The Legend of the Friendship Stick

No camp experience is complete with a few traditions. One of our most cherished are our Friendship Sticks. We close every resident camp season with a final camp fire. During this event, our camp staff will present the current camp director with a Friendship Stick. They read the story behind the tradition and explain why one is presented each year. 

Friendship Stick on display at Camp Seven Hills

Next time you visit Camp Seven Hills or Camp Timbercrest, make sure you check out the dining halls and the Friendship Sticks on display. Now, without further delay, we present the legend behind the tradition:

The Legend of the Friendship Stick

The wood of the friendship stick is alive and solid.  It is curved to fit the curve of the earth.  This symbolizes the friendship that can grow as do the wonderful trees of the forest. 

The green circle at the bottom is for faith—faith in God and faith in one another.  It is first because it is the basis of a happy and meaningful life. 

The next four circles represent the races of the world.  They stand close together indicating that all people are equal.  Every person is capable of becoming a loyal friend. 

The green of hope is above the races.  It is hope for the future.  It is hope that people everywhere will try to overcome any differences and human failings.  Both faith and hope are green—a combination of hues; both combinations of emotional feelings we cannot adequately describe.  The four races bound by faith and hope can produce unity—a working together for the good of all.  The four paths lead toward a central goal signifying the attainment of this unity. 

The smiling face is the result of friendship based on faith and unity.  It is a reminder of the person with whom we promise to be friends.  To be greeted by the smiling face of a friend is one of the greatest joys we can experience. 

The face is crowned by the Girl Scout colors indicating loyalty.

On the back, green is carefully placed opposite the four races to show that peace and charity can exist among all people. 

A Friendship Stick must be carved by its giver.  It shows time, thought, and effort. 

The Friendship Stick can be presented as a gesture of international goodwill; as a part of an inter-troop activity; as a sign of friendship between girls of one troop; at a campfire, or during an indoor ceremony.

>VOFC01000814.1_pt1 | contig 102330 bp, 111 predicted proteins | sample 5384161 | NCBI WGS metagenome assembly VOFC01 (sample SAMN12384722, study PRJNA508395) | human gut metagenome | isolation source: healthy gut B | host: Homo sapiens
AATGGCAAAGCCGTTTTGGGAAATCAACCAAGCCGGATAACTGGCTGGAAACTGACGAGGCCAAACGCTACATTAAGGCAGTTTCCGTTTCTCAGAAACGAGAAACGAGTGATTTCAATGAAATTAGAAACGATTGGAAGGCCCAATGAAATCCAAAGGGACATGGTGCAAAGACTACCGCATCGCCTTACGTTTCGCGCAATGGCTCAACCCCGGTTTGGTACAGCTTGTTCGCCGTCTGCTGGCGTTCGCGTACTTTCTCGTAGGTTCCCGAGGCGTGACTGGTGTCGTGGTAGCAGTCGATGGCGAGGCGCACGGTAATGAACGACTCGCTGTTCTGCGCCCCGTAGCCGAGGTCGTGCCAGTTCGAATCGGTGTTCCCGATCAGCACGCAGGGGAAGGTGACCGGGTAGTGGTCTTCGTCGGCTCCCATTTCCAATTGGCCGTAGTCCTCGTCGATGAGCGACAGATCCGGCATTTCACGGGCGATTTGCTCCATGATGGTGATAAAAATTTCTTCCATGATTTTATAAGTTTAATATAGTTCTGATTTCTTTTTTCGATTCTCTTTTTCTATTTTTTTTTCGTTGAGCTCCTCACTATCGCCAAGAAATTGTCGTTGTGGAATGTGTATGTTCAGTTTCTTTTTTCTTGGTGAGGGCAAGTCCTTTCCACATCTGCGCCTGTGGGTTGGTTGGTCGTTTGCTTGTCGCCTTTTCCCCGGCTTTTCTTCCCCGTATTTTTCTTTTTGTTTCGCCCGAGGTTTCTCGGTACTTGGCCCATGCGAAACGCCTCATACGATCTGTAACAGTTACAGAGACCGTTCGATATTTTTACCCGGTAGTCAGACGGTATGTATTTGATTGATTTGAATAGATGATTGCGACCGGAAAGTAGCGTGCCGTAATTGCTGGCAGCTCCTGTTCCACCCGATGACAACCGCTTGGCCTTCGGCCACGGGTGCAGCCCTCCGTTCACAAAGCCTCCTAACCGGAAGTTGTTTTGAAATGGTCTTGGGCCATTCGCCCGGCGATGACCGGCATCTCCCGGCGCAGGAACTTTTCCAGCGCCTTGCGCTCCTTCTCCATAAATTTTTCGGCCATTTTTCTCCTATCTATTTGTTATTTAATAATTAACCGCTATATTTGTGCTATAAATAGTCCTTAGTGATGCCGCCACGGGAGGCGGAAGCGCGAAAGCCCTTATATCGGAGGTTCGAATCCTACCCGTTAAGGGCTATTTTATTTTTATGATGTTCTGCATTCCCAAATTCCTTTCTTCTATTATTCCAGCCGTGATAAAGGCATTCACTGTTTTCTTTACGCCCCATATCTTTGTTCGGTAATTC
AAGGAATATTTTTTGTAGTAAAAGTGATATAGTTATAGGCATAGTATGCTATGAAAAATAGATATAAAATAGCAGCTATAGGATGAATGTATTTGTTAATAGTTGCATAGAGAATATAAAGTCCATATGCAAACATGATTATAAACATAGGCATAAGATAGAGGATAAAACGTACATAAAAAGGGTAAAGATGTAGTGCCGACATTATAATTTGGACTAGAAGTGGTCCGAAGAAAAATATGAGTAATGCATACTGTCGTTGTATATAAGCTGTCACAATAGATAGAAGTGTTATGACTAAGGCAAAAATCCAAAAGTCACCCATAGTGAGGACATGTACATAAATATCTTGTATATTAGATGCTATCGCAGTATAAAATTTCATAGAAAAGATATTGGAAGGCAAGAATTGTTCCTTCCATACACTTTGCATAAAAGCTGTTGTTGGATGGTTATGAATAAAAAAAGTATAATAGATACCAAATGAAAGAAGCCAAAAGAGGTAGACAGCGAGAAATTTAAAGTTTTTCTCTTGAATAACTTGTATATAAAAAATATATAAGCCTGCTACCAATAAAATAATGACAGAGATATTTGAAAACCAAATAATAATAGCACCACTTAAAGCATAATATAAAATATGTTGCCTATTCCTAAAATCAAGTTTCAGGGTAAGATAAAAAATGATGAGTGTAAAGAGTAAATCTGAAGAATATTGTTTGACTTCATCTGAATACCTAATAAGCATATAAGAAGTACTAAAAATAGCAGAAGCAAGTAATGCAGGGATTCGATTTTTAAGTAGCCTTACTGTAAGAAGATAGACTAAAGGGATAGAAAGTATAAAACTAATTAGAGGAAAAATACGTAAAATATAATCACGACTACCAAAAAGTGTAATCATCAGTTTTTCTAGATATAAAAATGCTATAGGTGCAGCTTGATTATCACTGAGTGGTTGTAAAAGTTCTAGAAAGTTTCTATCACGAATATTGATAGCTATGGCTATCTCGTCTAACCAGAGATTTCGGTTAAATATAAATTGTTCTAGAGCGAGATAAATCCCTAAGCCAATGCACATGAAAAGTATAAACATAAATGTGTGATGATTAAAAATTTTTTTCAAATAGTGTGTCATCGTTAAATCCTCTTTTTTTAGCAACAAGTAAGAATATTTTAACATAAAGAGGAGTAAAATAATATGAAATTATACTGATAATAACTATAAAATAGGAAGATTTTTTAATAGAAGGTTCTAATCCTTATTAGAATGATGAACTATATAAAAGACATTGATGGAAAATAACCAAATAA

This legend has traveled with Girl Scouts and Girl Guides throughout the world. 

Author: Ann Evans, Girl Scout Council of Buffalo and Erie County



What does a bridging ceremony look like?

It’s National Girl Scout Bridging Week! While bridging is an important ceremony to us, you may not understand what it is or how to do it. Never fear! This blog post is designed to help you plan your bridging ceremony and provides resources for each level.

In case you don’t know, a bridging ceremony is the celebration of moving on to a new adventure. We recognize what the girls have accomplished and how they’re ready for their next steps and responsibilities as they move to the next level in Girl Scouts.

While there is a general guide, the most important thing about the bridging ceremony is that it’s fun and personalized by the girls themselves. It’s meant to be done as a partnership between the girls and adults.

Usually held at the beginning or end of the troop year, they generally consist of three parts, including an opening, main section, and closing. The opening is your time to welcome everyone and set the tone for the event. The main section will explain what’s happening and celebrate the girls as they “bridge” to the next level. In closing, the girls can do a friendship circle and thank everyone for attending.

Through every part, it’s important to make sure there’s room for the girls individuality and creativity to shine through, making it a girl-focused event. You’re paying tribute to these amazing girls and want that to remain the focus.

For more information on how each level can earn their bridging awards, check the links below:

Daisies

Brownies

Juniors

Cadettes

Seniors

Ambassadors